Chinese New Year falls on Monday, January 23rd this year, the Year of the Dragon! In previous years I have had my art students create Dragon puppets and lanterns in honor of the holiday. This year, I'm going to post a couple of related projects so your family can mix and match and have a celebration of your own! These projects are appropriate for a variety of ages, have fun!
I have made dragon puppets in the past, but I really wanted to try creating the version I saw in Family Fun Magazine about a year ago. They are elaborate (in terms of kid crafts), but worth the work since they definitely have a "WOW" factor! You can find the directions here.
A quick note: I don't usually have projects where children create carbon-copies of the same craft, but these dragons we created in class look very much the same since I didn't have four weeks to let the children all do unique dragons in terms of color and body, etc. Someday maybe I can allow a bit more choice, but for now I chose the colors they would do.
Here are some suggestions I have when doing this project with a group:
- Enlist some grown-up help. I had one helper (besides me) for 10 children. We don't have water in our room, so I think I would grab a bucket of water so that no one was leaving to refill water buckets. Have an empty bucket for dumping dirty water into.
- Precut the egg cartons in the sections.
- Precut the fabric into rectangles.
- Create stations to break the craft down into manageable pieces. I had a station for painting the eyes, a station for painting the mouth, and a station for painting the fabric body. When the children were done all of the painting they could go to the cutting station and cut out all of their "extra" pieces like the eyebrows, etc.
- At each station, have step-by-step instructions for the specific piece they are creating at that station with a finished example of that piece (not the whole dragon).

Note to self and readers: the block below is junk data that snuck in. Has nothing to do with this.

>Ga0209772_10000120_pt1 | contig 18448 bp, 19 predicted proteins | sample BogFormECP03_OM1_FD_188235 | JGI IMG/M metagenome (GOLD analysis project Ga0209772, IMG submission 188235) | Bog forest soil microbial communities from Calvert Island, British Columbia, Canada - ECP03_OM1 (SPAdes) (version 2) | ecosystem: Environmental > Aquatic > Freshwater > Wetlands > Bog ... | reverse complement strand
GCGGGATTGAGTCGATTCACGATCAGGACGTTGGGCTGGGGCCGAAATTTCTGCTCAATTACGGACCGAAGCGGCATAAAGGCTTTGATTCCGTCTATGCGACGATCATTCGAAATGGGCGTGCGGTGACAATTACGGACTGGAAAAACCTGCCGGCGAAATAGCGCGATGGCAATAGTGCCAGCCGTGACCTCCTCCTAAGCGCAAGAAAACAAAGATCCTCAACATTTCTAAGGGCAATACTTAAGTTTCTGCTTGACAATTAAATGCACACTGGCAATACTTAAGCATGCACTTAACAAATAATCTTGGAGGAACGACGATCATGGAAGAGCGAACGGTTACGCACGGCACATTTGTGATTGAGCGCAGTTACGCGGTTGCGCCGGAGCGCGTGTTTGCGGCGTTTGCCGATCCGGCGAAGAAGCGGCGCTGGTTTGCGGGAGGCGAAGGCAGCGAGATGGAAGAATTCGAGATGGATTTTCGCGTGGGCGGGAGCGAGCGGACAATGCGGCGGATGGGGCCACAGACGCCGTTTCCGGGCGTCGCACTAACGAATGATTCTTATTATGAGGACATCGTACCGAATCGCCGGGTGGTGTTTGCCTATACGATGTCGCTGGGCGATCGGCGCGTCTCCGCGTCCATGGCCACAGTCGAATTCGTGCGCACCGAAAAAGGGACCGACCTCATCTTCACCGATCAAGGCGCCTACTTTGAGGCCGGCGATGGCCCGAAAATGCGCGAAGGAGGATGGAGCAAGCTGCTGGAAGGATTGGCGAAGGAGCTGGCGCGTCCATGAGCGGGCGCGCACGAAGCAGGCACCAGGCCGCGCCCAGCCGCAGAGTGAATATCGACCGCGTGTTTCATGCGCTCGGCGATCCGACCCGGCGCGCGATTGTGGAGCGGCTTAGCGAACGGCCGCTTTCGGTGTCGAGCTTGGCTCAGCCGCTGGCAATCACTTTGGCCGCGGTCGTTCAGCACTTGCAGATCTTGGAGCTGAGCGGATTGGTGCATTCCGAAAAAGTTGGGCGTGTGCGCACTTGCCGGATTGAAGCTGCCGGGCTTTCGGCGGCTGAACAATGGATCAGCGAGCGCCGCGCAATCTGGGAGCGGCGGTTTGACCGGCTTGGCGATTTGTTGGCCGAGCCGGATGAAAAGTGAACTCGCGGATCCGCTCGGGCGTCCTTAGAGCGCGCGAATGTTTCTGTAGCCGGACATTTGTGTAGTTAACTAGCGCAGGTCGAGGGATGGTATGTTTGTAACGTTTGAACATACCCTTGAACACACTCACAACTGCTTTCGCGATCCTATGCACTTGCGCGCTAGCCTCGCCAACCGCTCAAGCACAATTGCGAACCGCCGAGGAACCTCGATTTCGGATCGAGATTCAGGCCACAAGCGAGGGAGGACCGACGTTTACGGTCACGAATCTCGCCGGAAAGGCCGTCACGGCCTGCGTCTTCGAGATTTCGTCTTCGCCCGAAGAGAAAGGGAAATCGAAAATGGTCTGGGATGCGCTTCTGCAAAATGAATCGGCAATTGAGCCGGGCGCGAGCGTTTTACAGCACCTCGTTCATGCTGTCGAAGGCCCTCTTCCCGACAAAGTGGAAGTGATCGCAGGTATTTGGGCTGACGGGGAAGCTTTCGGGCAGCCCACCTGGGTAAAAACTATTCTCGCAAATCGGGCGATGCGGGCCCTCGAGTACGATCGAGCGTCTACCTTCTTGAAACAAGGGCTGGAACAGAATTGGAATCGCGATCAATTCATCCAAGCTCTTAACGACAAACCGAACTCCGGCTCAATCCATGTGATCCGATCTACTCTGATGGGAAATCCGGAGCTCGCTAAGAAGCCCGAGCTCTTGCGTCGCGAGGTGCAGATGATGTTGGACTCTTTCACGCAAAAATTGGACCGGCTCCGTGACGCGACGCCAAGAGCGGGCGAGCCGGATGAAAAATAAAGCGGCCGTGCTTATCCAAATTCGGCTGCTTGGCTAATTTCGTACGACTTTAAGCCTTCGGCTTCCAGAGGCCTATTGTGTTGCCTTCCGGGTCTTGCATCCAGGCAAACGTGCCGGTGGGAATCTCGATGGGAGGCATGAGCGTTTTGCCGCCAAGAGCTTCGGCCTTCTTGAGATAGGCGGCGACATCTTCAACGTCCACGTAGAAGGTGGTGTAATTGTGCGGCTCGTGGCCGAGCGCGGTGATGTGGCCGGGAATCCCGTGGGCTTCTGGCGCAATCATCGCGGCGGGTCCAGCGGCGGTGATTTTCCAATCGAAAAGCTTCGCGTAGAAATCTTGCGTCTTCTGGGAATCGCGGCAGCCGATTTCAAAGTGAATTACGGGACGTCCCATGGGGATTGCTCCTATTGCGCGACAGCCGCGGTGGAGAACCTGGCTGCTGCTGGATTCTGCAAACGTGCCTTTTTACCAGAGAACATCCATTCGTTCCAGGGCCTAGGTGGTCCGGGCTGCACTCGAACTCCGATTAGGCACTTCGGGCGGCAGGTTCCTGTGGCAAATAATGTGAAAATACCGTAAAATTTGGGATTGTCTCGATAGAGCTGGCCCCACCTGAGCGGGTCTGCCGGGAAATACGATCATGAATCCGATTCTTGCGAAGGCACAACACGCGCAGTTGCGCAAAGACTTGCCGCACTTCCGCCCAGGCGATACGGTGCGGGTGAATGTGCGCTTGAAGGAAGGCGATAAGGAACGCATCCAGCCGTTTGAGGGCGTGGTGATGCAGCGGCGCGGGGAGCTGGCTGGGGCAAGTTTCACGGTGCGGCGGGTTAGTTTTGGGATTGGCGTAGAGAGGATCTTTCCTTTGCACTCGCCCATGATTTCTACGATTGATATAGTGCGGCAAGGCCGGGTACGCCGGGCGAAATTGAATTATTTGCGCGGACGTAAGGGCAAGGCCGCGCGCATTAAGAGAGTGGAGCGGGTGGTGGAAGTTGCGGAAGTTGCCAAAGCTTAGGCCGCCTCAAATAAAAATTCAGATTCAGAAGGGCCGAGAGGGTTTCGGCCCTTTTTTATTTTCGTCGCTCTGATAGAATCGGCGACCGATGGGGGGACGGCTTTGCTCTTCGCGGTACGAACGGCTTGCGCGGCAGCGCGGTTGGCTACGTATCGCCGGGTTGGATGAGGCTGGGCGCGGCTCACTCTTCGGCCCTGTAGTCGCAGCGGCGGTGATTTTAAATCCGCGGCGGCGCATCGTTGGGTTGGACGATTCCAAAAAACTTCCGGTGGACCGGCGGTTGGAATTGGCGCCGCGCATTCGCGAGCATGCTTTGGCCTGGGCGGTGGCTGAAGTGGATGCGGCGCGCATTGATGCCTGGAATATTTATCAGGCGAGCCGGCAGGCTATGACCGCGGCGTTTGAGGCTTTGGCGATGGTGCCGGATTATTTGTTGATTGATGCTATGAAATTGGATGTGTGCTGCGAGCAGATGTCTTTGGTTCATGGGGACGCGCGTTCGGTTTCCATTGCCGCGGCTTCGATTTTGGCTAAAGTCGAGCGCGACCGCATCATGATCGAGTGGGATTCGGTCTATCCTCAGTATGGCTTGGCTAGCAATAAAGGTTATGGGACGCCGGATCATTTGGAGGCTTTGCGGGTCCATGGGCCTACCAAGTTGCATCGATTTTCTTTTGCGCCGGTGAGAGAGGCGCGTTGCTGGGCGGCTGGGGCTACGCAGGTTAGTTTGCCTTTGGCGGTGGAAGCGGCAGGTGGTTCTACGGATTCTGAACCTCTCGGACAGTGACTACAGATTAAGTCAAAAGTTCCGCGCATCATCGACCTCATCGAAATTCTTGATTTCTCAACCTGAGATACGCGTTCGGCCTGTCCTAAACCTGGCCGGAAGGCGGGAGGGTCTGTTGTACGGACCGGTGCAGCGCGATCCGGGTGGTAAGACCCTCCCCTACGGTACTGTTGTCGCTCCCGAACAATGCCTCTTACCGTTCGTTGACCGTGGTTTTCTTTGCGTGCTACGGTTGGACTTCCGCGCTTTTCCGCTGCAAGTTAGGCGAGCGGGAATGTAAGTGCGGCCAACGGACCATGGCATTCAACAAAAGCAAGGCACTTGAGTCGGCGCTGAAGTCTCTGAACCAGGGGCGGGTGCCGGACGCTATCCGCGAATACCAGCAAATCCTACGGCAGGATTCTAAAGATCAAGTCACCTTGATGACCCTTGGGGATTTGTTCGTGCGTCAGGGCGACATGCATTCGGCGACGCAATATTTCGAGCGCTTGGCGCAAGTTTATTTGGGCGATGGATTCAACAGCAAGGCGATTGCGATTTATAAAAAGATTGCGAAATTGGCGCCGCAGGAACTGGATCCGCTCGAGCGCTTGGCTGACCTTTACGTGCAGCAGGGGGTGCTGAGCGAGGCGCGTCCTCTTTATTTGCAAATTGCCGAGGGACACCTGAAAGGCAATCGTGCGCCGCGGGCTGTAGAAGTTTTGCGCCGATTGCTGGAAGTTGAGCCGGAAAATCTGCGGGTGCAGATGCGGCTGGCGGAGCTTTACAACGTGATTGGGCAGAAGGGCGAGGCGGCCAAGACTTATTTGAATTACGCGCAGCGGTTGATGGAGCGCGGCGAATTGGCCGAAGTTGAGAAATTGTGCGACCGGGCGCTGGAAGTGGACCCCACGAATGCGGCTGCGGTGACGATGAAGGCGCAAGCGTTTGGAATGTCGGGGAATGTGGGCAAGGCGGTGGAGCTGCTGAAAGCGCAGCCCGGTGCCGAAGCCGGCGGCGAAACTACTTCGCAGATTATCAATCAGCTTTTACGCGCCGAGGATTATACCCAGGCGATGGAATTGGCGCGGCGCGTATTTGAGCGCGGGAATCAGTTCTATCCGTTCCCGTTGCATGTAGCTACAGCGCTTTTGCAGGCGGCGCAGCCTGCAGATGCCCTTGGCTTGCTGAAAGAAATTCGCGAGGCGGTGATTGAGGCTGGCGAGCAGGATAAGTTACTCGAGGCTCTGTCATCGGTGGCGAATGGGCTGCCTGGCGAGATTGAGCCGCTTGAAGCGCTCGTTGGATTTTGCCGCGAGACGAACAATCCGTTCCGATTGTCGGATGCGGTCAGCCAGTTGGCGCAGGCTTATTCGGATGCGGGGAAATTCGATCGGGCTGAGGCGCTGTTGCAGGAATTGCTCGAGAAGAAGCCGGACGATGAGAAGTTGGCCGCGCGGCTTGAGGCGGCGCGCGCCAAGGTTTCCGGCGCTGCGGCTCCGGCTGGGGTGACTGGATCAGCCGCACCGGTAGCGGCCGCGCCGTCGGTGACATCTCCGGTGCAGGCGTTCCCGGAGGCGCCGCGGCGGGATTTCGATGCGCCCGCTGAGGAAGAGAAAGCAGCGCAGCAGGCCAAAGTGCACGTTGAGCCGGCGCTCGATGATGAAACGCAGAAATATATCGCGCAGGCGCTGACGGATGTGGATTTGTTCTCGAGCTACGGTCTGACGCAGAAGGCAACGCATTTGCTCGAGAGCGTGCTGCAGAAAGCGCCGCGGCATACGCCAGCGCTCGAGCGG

- Have grown-ups in charge of dispensing paint.
- Create a drying area. I laid out sections of newspaper and wrote each child's name on a section. When they were done a piece of their dragon, they could put it onto the newspaper with their name on it to dry. This kept all of their pieces together and I could quickly see what each child needed to finish before class ended.
- Allow for drying time. It would be great if you could leave the pieces to dry overnight. I don't have space for this since the room I use needs to be empty when I leave. Use a cardboard tray to move and store the pieces between classes if you have to move them.
- Paint during one session, assemble during another. You could even make this a three (or four) part class if you had time.
- Photocopy the chin and tail templates directly onto the colors of paper you want to use. I also needed the children to cut multiple shapes at the same time, but cutting many layers of paper can be too tricky (and time consuming) for some. I stapled the paper together through the shapes they should be cutting out. This held the layers together so they could cut them out. Once the shapes were cut out, I removed the staples (the holes left behind are small).
- On assembly day, work with 2 children at a time to assemble the finished dragons while the rest of the class does something else (maybe Chinese calligraphy?). It is a nightmare to try to walk more than two children through assembly process. Call in another grown-up if need be to speed the process along.
- Cover everything with newspaper and have everyone (including grown-up helpers) wear aprons. I was painted on a couple of times yesterday by accident :-)
- Don't use good paintbrushes for this. Due to the nature of this craft the paint gets ground into the brushes no matter what you do. Encourage the children to place the brushes back in the water when they are done painting so the paint doesn't dry on the brushes (especially if using acrylics).